In October 2010, the IRS proposed rules that will provide more clarity on cash balance and hybrid plans. In particular, the rules would define the “market rate” that cash balance plan sponsors must use to credit interest to plan participants’ account balances, reported Towers Watson. The IRS also issued final rules that clarify requirements for an age discrimination safe harbor.
“Once finalized, these rules eliminate virtually all of the uncertainty that has surrounded cash balance plans the past few years,” said Alan Glickstein, senior consultant at Towers Watson. “Many employers have been waiting for these rules before adopting a new retirement plan design. With this clarification of legal requirements and the resolution of lingering ambiguities, more plan sponsors may be encouraged to convert their traditional defined pension plans to hybrid plans.”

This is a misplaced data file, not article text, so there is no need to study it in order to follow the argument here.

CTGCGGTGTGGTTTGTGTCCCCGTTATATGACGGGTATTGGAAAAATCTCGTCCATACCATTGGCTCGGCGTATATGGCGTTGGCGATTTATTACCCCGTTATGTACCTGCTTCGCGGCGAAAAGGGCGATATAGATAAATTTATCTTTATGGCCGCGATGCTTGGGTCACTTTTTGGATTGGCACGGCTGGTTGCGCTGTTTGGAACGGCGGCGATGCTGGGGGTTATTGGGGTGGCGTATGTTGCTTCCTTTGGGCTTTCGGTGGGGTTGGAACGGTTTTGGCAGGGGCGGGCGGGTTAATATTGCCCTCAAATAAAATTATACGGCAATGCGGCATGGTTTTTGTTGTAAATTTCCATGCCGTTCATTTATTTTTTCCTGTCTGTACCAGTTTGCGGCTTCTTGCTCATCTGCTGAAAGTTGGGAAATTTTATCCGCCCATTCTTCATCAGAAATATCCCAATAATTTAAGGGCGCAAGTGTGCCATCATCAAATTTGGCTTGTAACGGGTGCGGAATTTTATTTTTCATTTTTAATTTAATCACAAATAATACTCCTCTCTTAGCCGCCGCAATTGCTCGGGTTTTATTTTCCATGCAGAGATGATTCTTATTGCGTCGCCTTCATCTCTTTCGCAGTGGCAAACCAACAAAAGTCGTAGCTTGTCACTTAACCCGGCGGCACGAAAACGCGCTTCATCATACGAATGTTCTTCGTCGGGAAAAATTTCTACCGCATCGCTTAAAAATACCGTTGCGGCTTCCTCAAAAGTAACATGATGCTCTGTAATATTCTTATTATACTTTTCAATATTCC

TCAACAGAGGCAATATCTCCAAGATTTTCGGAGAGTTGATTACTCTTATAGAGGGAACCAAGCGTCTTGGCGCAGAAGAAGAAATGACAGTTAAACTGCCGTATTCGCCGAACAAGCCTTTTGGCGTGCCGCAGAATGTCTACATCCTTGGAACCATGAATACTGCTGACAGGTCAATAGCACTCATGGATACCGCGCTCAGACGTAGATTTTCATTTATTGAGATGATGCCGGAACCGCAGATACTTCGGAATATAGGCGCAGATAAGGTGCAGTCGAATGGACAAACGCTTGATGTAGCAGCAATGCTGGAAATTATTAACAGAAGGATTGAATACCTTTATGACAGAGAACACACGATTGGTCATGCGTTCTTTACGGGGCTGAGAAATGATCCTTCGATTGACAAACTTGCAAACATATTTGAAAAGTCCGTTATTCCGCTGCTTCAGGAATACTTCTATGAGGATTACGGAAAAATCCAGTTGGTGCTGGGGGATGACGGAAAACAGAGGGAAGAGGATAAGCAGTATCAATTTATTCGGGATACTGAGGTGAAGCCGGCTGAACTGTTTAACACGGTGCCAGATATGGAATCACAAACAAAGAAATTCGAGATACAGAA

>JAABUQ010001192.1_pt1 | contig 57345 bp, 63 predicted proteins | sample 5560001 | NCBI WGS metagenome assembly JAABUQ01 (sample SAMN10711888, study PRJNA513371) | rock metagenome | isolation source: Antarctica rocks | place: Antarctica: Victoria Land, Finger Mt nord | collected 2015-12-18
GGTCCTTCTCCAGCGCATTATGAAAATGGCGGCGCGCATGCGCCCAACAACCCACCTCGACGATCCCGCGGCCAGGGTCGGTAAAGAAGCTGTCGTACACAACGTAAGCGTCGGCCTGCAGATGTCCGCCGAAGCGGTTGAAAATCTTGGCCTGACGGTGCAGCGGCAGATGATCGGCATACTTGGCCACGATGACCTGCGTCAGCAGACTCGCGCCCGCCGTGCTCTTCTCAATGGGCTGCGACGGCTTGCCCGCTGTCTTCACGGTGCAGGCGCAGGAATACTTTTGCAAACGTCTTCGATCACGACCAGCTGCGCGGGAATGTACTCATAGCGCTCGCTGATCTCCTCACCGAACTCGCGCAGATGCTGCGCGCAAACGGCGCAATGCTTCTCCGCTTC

Twenty-four percent of Fortune 100 companies offered a hybrid pension plan in 2009, up from just eight companies in 1998, according to a new report on hybrid retirement plans released by Towers Watson. “Hybrids’ mix of cost-effective DB and DC features can be very appealing to employers, while most workers welcome their reliability and security,” said Kevin Wagner, senior consultant at Towers Watson.
Other findings include:
- Approximately one-third of all active participants and assets in DB plans are associated with hybrid plans.
- Between 1999 and 2007, the number of participants in hybrid plans increased from 3.2 million to 10.2 million, and assets increased from $158.8 billion to $631 billion.
- After 30 years of service, the average worker in a cash balance plan will have, on average, an account balance of between two and two and a half times their final salary, depending on the benefit formula.
A copy of the study report is at http://www.towerswatson.com/assets/pdf/3143/Hybrid_Plans_Study.pdf.